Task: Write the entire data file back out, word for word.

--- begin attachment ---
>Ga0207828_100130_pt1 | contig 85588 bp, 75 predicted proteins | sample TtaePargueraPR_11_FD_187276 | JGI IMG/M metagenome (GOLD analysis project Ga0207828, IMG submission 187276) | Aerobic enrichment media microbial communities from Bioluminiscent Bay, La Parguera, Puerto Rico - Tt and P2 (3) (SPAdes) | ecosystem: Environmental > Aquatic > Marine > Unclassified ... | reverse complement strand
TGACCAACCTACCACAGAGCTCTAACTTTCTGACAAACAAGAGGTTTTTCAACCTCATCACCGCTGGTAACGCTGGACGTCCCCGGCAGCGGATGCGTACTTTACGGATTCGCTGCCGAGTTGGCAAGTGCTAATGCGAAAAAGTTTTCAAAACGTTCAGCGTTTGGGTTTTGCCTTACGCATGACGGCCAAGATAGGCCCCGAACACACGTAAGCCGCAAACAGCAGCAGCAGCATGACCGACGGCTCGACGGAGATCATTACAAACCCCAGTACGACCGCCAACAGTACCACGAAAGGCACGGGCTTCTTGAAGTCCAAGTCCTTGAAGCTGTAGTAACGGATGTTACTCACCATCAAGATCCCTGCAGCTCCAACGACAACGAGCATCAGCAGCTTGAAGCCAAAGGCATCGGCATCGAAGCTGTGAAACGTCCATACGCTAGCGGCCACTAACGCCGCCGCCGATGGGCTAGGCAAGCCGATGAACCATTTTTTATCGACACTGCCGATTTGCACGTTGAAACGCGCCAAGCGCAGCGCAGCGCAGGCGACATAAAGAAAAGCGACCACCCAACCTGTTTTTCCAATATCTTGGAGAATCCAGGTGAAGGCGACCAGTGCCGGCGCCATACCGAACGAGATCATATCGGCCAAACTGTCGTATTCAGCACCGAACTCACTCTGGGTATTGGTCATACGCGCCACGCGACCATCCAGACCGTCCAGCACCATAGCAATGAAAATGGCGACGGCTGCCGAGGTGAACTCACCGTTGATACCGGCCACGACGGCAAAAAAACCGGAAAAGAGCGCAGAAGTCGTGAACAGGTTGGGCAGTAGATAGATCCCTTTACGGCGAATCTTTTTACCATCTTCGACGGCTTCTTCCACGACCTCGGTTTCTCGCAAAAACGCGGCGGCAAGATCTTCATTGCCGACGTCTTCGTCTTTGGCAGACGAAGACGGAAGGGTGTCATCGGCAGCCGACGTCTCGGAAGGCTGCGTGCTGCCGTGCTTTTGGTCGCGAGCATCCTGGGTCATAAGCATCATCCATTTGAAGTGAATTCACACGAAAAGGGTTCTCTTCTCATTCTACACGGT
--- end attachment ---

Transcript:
>Ga0207828_100130_pt1 | contig 85588 bp, 75 predicted proteins | sample TtaePargueraPR_11_FD_187276 | JGI IMG/M metagenome (GOLD analysis project Ga0207828, IMG submission 187276) | Aerobic enrichment media microbial communities from Bioluminiscent Bay, La Parguera, Puerto Rico - Tt and P2 (3) (SPAdes) | ecosystem: Environmental > Aquatic > Marine > Unclassified ... | reverse complement strand
TGACCAACCTACCACAGAGCTCTAACTTTCTGACAAACAAGAGGTTTTTCAACCTCATCACCGCTGGTAACGCTGGACGTCCCCGGCAGCGGATGCGTACTTTACGGATTCGCTGCCGAGTTGGCAAGTGCTAATGCGAAAAAGTTTTCAAAACGTTCAGCGTTTGGGTTTTGCCTTACGCATGACGGCCAAGATAGGCCCCGAACACACGTAAGCCGCAAACAGCAGCAGCAGCATGACCGACGGCTCGACGGAGATCATTACAAACCCCAGTACGACCGCCAACAGTACCACGAAAGGCACGGGCTTCTTGAAGTCCAAGTCCTTGAAGCTGTAGTAACGGATGTTACTCACCATCAAGATCCCTGCAGCTCCAACGACAACGAGCATCAGCAGCTTGAAGCCAAAGGCATCGGCATCGAAGCTGTGAAACGTCCATACGCTAGCGGCCACTAACGCCGCCGCCGATGGGCTAGGCAAGCCGATGAACCATTTTTTATCGACACTGCCGATTTGCACGTTGAAACGCGCCAAGCGCAGCGCAGCGCAGGCGACATAAAGAAAAGCGACCACCCAACCTGTTTTTCCAATATCTTGGAGAATCCAGGTGAAGGCGACCAGTGCCGGCGCCATACCGAACGAGATCATATCGGCCAAACTGTCGTATTCAGCACCGAACTCACTCTGGGTATTGGTCATACGCGCCACGCGACCATCCAGACCGTCCAGCACCATAGCAATGAAAATGGCGACGGCTGCCGAGGTGAACTCACCGTTGATACCGGCCACGACGGCAAAAAAACCGGAAAAGAGCGCAGAAGTCGTGAACAGGTTGGGCAGTAGATAGATCCCTTTACGGCGAATCTTTTTACCATCTTCGACGGCTTCTTCCACGACCTCGGTTTCTCGCAAAAACGCGGCGGCAAGATCTTCATTGCCGACGTCTTCGTCTTTGGCAGACGAAGACGGAAGGGTGTCATCGGCAGCCGACGTCTCGGAAGGCTGCGTGCTGCCGTGCTTTTGGTCGCGAGCATCCTGGGTCATAAGCATCATCCATTTGAAGTGAATTCACACGAAAAGGGTTCTCTTCTCATTCTACACGGT